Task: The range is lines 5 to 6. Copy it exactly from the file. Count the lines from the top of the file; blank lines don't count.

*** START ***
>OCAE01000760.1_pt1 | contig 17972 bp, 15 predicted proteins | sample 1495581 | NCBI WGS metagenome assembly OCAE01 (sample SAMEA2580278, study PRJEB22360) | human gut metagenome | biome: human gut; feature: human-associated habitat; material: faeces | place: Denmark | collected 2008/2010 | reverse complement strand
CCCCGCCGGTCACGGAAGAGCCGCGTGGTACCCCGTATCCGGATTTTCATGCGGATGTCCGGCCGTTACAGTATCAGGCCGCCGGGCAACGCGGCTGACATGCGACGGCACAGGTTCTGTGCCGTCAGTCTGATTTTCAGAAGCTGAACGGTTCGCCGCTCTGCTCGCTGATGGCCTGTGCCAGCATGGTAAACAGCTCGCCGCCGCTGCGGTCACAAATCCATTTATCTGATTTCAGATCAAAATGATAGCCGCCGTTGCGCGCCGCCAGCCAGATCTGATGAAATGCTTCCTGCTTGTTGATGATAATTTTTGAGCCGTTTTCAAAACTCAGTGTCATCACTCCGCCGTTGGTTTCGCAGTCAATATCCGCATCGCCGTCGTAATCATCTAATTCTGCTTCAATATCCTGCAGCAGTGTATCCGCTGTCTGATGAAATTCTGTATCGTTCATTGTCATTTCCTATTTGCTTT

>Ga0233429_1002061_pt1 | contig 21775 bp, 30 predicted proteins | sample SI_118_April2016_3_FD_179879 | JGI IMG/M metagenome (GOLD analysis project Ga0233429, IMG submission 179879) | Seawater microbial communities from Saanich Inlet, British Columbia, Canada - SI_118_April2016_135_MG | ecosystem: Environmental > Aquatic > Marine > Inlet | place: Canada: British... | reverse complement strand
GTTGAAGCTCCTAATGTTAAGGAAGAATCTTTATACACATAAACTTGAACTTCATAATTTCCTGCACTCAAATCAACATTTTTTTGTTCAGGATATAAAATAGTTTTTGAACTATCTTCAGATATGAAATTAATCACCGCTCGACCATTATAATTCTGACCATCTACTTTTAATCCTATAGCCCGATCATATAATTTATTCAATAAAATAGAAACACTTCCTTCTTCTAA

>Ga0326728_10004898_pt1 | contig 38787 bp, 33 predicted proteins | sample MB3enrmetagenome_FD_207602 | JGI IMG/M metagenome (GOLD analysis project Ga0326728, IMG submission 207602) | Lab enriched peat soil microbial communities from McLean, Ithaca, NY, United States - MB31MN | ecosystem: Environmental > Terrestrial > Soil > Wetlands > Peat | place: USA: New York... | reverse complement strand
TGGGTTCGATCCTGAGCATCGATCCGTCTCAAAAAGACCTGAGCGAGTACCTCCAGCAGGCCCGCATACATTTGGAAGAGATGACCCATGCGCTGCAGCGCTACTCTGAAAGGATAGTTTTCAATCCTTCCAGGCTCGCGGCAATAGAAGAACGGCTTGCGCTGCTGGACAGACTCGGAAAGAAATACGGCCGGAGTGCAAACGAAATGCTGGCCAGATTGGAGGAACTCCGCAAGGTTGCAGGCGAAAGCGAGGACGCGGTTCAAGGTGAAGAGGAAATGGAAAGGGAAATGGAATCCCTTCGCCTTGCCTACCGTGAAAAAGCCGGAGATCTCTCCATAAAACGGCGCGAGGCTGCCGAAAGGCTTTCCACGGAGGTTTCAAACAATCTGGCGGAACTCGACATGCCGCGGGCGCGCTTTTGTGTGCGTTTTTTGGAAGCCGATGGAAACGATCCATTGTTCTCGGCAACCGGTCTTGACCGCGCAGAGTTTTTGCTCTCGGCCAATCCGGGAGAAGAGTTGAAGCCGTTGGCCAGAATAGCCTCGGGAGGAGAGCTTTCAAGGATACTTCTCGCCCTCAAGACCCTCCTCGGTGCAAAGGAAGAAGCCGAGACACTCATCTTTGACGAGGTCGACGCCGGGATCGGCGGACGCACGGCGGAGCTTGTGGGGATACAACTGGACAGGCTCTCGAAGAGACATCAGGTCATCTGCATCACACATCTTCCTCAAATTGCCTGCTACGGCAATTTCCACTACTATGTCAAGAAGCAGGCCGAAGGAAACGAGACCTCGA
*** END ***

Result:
>Ga0326728_10004898_pt1 | contig 38787 bp, 33 predicted proteins | sample MB3enrmetagenome_FD_207602 | JGI IMG/M metagenome (GOLD analysis project Ga0326728, IMG submission 207602) | Lab enriched peat soil microbial communities from McLean, Ithaca, NY, United States - MB31MN | ecosystem: Environmental > Terrestrial > Soil > Wetlands > Peat | place: USA: New York... | reverse complement strand
TGGGTTCGATCCTGAGCATCGATCCGTCTCAAAAAGACCTGAGCGAGTACCTCCAGCAGGCCCGCATACATTTGGAAGAGATGACCCATGCGCTGCAGCGCTACTCTGAAAGGATAGTTTTCAATCCTTCCAGGCTCGCGGCAATAGAAGAACGGCTTGCGCTGCTGGACAGACTCGGAAAGAAATACGGCCGGAGTGCAAACGAAATGCTGGCCAGATTGGAGGAACTCCGCAAGGTTGCAGGCGAAAGCGAGGACGCGGTTCAAGGTGAAGAGGAAATGGAAAGGGAAATGGAATCCCTTCGCCTTGCCTACCGTGAAAAAGCCGGAGATCTCTCCATAAAACGGCGCGAGGCTGCCGAAAGGCTTTCCACGGAGGTTTCAAACAATCTGGCGGAACTCGACATGCCGCGGGCGCGCTTTTGTGTGCGTTTTTTGGAAGCCGATGGAAACGATCCATTGTTCTCGGCAACCGGTCTTGACCGCGCAGAGTTTTTGCTCTCGGCCAATCCGGGAGAAGAGTTGAAGCCGTTGGCCAGAATAGCCTCGGGAGGAGAGCTTTCAAGGATACTTCTCGCCCTCAAGACCCTCCTCGGTGCAAAGGAAGAAGCCGAGACACTCATCTTTGACGAGGTCGACGCCGGGATCGGCGGACGCACGGCGGAGCTTGTGGGGATACAACTGGACAGGCTCTCGAAGAGACATCAGGTCATCTGCATCACACATCTTCCTCAAATTGCCTGCTACGGCAATTTCCACTACTATGTCAAGAAGCAGGCCGAAGGAAACGAGACCTCGA